Compassion: Social Significance, Role in Healthcare and Psychological Effects

Pauline Grant (Editor)

Series: Psychology of Emotions, Motivations and Actions
BISAC: PSY013000

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Compassion positively correlates to happiness and increases in psychological capabilities, as supported by a substantial body of research. The concept of compassion has been used in a diversity of fields, applications and motivations. The first chapter of this book attempts to theoretically suggest how compassionate and self-compassionate interventions can benefit both the patients and health practitioners, by 1. Investigating the relevance/importance of considering different cultural backgrounds and 2.

By introducing emergent findings on self-kindness and 3. By highlighting the significance of self-care. Authors’ of the other chapters examine pain, compassion and the importance of two-way motivational communication in the medical field between patient and physician and the positive correlation between compassion, and physiological and psychological health.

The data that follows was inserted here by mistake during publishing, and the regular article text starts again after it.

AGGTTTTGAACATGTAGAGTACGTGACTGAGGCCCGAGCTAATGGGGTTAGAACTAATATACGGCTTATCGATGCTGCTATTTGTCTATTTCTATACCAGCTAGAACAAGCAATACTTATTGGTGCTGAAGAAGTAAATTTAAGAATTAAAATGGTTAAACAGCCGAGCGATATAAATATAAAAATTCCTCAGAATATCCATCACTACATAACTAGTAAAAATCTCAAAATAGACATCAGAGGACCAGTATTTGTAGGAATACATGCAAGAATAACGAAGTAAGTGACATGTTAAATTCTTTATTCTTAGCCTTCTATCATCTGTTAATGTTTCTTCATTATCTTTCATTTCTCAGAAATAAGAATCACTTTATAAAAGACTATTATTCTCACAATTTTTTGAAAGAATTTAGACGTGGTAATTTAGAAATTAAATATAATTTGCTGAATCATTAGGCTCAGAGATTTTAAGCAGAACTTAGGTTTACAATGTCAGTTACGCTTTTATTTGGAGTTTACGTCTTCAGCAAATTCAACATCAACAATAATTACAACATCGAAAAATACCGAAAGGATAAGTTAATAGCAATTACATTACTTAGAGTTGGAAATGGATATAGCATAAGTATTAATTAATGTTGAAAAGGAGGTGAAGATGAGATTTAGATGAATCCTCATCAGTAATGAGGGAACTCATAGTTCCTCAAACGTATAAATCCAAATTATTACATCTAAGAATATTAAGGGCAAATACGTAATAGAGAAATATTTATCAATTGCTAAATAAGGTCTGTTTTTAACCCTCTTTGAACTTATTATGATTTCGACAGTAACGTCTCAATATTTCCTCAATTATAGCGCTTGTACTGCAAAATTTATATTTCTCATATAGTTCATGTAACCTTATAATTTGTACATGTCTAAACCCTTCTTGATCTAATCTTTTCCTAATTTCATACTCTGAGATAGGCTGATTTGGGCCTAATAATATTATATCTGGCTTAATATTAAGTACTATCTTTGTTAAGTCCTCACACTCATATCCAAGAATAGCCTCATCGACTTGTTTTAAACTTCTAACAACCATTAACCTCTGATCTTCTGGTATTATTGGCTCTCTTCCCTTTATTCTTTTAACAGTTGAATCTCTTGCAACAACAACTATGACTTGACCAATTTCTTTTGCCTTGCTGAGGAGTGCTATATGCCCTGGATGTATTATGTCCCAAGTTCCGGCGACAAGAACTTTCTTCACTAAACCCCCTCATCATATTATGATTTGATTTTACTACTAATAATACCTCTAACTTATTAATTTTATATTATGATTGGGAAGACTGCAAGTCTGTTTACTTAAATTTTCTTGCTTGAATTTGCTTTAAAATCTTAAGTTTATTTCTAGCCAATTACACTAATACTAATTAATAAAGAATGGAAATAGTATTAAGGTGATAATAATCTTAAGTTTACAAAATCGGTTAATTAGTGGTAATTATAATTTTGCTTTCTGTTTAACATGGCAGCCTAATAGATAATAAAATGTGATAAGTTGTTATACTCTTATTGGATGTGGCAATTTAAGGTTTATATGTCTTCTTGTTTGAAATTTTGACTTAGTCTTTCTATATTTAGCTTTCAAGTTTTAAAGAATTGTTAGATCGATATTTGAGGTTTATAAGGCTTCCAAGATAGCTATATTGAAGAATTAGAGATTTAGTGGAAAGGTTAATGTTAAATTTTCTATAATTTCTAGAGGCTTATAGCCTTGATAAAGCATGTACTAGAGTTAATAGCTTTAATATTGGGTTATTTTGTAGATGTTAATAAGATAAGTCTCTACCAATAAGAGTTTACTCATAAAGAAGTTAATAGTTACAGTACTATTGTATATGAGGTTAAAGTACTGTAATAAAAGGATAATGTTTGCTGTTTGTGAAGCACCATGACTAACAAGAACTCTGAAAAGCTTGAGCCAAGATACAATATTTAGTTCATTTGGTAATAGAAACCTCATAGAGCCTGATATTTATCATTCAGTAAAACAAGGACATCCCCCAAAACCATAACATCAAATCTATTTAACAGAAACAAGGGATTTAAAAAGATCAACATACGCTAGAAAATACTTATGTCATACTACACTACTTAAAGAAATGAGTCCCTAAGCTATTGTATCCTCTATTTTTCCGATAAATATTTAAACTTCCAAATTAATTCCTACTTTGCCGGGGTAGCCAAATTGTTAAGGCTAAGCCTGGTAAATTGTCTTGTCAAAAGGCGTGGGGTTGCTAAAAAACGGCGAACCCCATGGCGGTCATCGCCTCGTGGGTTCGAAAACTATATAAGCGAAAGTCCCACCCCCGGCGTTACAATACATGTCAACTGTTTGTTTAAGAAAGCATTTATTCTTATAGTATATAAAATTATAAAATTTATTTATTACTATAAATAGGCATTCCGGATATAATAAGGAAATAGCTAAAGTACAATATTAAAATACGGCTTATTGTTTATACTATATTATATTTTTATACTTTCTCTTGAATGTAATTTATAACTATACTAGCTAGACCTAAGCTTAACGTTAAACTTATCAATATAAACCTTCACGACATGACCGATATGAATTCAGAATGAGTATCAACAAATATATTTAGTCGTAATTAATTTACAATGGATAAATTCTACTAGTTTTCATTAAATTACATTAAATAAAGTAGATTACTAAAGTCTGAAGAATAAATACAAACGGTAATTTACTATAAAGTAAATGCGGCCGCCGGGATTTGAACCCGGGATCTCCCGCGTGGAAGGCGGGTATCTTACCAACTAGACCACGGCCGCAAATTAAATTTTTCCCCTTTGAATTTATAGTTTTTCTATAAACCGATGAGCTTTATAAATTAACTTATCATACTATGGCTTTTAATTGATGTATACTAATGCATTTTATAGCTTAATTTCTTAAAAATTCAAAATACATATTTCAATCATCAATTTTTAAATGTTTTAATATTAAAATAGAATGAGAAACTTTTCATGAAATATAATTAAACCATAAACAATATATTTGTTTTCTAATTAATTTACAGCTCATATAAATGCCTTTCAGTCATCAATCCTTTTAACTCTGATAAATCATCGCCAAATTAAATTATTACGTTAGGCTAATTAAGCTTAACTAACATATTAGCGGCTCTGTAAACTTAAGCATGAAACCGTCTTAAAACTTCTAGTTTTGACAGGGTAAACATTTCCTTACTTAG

(Imprint: Nova)

Preface

Chapter One
The Psychological Benefits and Limitations of Compassion and Self-Compassion: A Review and Reflection on Current Theories and Interventions
Relevant to Health Care
(Michail Mantzios, Panagiotis Rentzelas, Helen Egan, Birmingham, England)

Chapter Two
Pain, Compassion and Motivational Communication
(Monique Camerlain, Geneviève Myhal, Community Rheumatologist, Research Associate, Clinique Médicale Belvédère, Sherbrooke, Québec, Canada)

Chapter Three
Untainted Compassion: Conceptualising a Tripod Model for Mental Wellness
(Fung Kei Cheng, Hong Kong, The People’s Republic of China)

Bibliography

Index

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